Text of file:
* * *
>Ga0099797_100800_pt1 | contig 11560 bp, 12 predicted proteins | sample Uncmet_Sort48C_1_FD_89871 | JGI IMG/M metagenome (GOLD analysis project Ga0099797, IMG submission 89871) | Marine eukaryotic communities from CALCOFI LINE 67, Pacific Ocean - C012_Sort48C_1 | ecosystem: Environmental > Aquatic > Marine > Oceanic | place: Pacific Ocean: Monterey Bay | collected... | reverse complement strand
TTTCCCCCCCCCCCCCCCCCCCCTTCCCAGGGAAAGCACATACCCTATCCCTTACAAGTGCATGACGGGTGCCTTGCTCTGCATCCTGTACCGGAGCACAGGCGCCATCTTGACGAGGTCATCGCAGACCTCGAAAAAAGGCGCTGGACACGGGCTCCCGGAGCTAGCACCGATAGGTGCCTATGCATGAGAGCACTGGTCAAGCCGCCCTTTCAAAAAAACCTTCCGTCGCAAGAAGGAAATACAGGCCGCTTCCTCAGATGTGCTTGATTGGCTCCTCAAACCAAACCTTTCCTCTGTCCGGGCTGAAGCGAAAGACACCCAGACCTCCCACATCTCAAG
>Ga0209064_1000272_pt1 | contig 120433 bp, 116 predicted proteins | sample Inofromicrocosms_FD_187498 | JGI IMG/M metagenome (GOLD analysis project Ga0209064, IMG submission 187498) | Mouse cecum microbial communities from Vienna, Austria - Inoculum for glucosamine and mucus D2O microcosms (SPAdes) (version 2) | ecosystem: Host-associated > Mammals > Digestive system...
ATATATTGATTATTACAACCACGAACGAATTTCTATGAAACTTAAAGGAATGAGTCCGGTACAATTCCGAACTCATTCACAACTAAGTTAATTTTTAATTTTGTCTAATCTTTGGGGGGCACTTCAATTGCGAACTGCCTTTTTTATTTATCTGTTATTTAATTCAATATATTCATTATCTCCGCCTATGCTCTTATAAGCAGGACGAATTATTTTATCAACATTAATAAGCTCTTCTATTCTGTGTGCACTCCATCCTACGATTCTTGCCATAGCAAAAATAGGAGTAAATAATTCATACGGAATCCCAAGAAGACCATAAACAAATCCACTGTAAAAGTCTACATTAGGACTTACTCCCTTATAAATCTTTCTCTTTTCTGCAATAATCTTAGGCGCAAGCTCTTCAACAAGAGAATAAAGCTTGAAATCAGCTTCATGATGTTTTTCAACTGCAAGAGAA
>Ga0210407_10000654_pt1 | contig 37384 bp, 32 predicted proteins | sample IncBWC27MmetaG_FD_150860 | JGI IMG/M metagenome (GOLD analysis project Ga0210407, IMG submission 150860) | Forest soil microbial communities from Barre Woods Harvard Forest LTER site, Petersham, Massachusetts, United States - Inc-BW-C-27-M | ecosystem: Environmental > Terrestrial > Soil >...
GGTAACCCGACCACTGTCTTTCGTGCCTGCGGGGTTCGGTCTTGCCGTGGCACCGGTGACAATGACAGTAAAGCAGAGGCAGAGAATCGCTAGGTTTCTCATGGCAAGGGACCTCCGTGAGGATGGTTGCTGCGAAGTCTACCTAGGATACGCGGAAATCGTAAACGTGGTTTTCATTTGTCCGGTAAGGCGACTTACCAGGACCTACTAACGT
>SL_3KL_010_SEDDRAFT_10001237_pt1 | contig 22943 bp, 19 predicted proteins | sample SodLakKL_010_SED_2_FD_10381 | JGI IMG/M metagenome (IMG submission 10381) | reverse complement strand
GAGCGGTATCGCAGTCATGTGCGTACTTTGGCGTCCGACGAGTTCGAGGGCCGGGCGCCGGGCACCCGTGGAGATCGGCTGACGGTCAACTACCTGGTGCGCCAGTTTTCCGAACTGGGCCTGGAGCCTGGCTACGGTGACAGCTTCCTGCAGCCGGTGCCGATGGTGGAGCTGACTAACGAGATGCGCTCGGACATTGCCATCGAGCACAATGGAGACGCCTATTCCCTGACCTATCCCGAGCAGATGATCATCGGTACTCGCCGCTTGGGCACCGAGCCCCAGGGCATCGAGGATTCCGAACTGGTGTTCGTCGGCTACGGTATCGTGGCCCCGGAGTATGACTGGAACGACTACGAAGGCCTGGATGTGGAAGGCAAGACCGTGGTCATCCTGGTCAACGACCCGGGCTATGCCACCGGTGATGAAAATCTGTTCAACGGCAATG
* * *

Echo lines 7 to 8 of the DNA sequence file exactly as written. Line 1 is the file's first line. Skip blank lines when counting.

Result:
>SL_3KL_010_SEDDRAFT_10001237_pt1 | contig 22943 bp, 19 predicted proteins | sample SodLakKL_010_SED_2_FD_10381 | JGI IMG/M metagenome (IMG submission 10381) | reverse complement strand
GAGCGGTATCGCAGTCATGTGCGTACTTTGGCGTCCGACGAGTTCGAGGGCCGGGCGCCGGGCACCCGTGGAGATCGGCTGACGGTCAACTACCTGGTGCGCCAGTTTTCCGAACTGGGCCTGGAGCCTGGCTACGGTGACAGCTTCCTGCAGCCGGTGCCGATGGTGGAGCTGACTAACGAGATGCGCTCGGACATTGCCATCGAGCACAATGGAGACGCCTATTCCCTGACCTATCCCGAGCAGATGATCATCGGTACTCGCCGCTTGGGCACCGAGCCCCAGGGCATCGAGGATTCCGAACTGGTGTTCGTCGGCTACGGTATCGTGGCCCCGGAGTATGACTGGAACGACTACGAAGGCCTGGATGTGGAAGGCAAGACCGTGGTCATCCTGGTCAACGACCCGGGCTATGCCACCGGTGATGAAAATCTGTTCAACGGCAATG